How to buy now and pay later with credit cards
Feb 19th, 2009 12:57
alex martin, sayal khan, John Martin, john molly, http://www.credit-card-offers.com.au/index.php
Top Buy now pay later explained
You've probably seen the TV and newspaper ads for "buy now, pay later"
purchases in stores such as Harvey Norman, Freedom Furniture and Forty
Winks, to name just a few. The "interest-free" period generally ranges
from six to 24 months, so it can be a good way to buy big-ticket items,
provided you're disciplined.
Although you apply for an interest-free loan through retailers such as
Domayne, Harvey Norman or Freedom, it will be linked to a finance
company — more than likely GE Money, which runs both the Buyer's Edge
and CreditLine programs in Australia. HSBC introduced a similar offering
earlier this year.
These interest-free offers may also be linked to store credit cards such
as the Coles Myer Source card, the GE Money GO MasterCard or the David
Jones card. The David Jones card is a traditional store card in that it
can only be used at David Jones.
The Coles Myer Source card and GO MasterCard is what GE Money calls a
"dual card", explains Skander Malcolm, managing director of card
solutions at GE Money. It has the features of a store card in that
cardholders get access to special promotions within certain stores, but
the card can be used anywhere.
There are generally two types of offers you'll come across. The first is
interest-free with instalments, which requires you to make monthly
payments over the specified period.
The second is a buy now, pay later arrangement where you don't have to
pay the full amount until the promotion period ends. But you are
required to make minimum monthly repayments and pay an ongoing fee of
about $3 a month. You can make higher repayments if you want to.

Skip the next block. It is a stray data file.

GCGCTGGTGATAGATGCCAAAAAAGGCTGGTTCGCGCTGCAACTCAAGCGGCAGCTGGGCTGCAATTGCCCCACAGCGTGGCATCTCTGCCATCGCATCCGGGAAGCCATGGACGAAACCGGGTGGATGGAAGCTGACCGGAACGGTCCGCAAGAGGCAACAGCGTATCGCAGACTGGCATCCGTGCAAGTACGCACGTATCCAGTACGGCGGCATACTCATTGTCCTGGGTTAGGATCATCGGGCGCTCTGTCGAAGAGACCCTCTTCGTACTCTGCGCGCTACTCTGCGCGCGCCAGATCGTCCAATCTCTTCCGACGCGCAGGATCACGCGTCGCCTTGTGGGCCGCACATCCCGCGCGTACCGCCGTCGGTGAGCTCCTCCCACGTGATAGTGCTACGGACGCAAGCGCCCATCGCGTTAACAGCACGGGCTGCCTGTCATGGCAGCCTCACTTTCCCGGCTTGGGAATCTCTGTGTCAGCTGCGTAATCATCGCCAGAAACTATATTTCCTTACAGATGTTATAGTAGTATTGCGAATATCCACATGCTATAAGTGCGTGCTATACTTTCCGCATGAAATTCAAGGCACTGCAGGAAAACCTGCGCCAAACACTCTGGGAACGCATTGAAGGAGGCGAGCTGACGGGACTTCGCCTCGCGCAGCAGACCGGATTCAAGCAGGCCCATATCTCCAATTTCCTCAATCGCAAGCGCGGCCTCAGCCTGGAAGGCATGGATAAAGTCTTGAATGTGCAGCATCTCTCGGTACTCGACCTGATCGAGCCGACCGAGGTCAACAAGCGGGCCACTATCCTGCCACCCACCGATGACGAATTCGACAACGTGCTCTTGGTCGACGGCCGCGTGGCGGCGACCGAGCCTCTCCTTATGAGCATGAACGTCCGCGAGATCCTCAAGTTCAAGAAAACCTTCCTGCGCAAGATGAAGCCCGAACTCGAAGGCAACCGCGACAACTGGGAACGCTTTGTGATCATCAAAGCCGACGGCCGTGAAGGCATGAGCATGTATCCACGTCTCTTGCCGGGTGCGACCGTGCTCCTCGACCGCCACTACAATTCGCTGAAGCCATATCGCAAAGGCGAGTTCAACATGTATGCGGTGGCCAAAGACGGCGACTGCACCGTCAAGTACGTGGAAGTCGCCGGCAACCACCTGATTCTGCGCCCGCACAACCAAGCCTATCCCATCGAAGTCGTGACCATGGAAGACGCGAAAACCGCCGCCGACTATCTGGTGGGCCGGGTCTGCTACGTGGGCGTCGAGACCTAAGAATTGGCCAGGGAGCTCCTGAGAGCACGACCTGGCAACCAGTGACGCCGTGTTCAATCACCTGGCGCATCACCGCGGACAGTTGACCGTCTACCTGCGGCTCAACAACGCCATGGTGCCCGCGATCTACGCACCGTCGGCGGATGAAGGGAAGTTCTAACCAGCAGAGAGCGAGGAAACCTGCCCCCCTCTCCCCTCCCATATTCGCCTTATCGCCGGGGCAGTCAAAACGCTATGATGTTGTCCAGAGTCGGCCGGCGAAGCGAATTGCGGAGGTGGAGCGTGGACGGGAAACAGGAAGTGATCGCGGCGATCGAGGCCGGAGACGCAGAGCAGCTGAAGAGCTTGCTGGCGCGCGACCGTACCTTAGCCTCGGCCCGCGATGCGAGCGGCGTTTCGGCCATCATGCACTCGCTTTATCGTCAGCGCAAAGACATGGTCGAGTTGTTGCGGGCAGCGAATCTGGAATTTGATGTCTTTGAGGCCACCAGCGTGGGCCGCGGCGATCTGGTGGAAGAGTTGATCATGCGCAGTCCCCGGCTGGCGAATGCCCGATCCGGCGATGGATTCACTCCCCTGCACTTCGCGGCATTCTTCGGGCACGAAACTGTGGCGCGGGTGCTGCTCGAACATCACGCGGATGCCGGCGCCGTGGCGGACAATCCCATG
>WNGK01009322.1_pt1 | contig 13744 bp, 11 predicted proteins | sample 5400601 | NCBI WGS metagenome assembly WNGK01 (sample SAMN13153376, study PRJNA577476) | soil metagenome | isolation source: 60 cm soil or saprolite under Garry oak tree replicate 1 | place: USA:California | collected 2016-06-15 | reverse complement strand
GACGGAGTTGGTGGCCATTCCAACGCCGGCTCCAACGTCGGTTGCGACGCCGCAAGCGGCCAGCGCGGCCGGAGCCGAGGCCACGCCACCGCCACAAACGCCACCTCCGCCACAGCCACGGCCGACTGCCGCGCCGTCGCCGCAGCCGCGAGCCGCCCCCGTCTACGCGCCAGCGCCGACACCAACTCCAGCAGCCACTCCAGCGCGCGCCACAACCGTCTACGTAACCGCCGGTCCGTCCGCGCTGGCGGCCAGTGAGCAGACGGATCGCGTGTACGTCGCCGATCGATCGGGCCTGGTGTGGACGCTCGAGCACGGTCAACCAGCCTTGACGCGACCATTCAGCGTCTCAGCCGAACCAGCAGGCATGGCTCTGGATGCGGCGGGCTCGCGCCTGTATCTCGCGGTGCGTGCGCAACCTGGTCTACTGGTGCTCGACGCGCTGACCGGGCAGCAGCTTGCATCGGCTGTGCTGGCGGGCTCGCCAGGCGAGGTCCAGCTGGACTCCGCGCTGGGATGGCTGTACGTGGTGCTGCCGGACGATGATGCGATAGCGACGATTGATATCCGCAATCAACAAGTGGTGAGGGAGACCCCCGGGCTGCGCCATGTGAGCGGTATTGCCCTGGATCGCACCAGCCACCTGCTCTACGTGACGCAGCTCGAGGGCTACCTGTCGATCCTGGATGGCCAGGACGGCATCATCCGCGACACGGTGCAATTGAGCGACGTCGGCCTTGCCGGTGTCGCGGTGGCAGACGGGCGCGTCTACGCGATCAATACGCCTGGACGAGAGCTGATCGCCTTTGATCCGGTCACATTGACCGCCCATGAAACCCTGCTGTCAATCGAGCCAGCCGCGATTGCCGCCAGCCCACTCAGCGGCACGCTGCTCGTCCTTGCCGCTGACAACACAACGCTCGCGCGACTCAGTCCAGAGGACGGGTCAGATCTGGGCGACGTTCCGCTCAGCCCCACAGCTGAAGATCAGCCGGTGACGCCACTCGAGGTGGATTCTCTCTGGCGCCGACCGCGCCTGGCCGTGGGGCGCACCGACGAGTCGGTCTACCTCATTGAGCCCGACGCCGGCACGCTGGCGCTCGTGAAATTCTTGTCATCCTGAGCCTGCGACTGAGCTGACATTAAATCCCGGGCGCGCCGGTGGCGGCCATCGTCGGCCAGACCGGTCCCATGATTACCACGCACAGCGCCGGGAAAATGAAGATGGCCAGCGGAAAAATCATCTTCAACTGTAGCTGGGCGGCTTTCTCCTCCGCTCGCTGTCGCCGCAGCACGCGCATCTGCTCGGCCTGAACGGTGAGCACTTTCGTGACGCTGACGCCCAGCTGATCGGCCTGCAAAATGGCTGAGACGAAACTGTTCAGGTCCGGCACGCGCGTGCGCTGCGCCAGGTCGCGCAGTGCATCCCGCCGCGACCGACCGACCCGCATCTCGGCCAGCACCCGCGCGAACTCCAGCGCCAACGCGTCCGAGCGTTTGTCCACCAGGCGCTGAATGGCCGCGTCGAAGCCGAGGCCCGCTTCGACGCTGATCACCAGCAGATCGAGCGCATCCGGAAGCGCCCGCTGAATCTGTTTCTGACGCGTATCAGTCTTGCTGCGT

Principal solicitor with the Consumer Credit Legal Centre NSW, Katherine
Lane, labels this as misleading because although it says buy now, pay
later, you do have to make payments in the form of the account-keeping
fee and minimum monthly payments over the promotional period.
More than the minimum
HSBC's product is different in that you get 12 months interest free and
after that it becomes a personal loan, and the rate is 17.9 percent to
24 percent. With most unsecured loans offering a rate of 13 percent, you
may be better off taking out a personal loan at a lower rate from the start.
It's important to understand that minimum monthly repayments will not be
enough to clear your debt at the end of the promotional period. "You
have to do your own maths," says the co-ordinator of the Consumer Credit
Legal Centre NSW, Karen Cox.
You should also find out what other fees apply. With the GE Money
Creditline offer for example, there's a one-off establishment fee of $25
and a monthly fee of $2.95. The monthly fee only applies if there is an
outstanding balance on the card. If you've kept the card just in case
you want to take advantage of an interest-free promotion at a later
date, you don't have to pay the fee.
Make sure you read all the relevant paperwork before signing up. "All
the terms and conditions, fees and charges are clearly outlined in the
documentation provided," says GE Money's general manager of retail
finance, Greg White.
Once you take out a loan, you will be sent a card, which you can use
again for interest-free promotions. Things can get confusing if you buy
more than one item on the card. That's because when you're making
payments you can't choose which loan the money goes towards, says Lane.
"It's virtually impossible to repay the loan you want to repay."
It's still a debt
"Remember, even if it's interest-free, it is still a debt, it's still
money that you owe and you should treat it like any other debt," says
Cox. It's probably a good idea to make regular monthly repayments so the
loan is paid off in time, rather than hoping you'll have, say, $5000 at
the end of the promotional period.
These loans are only interest-free if they are paid on time. If not,
you'll have to start paying interest and at 27.99 percent; it's not
cheap. White says it's a common misconception that if you don't pay the
loan off that interest is backdated. This is not the case.
"The really important thing is to make sure you can pay it off on time
or, if not, have a low-interest account you can transfer the balance
to," suggests Cox. Depending on the amount outstanding, this could
either be a credit card or a personal loan.
If you're not disciplined, a personal loan may be a better option
because you're forced to make repayments and clear the debt in a
specified time, unlike a credit card where the debt simply revolves.
Very Most Useful Product for your business but only 4 you So Please read
must and comment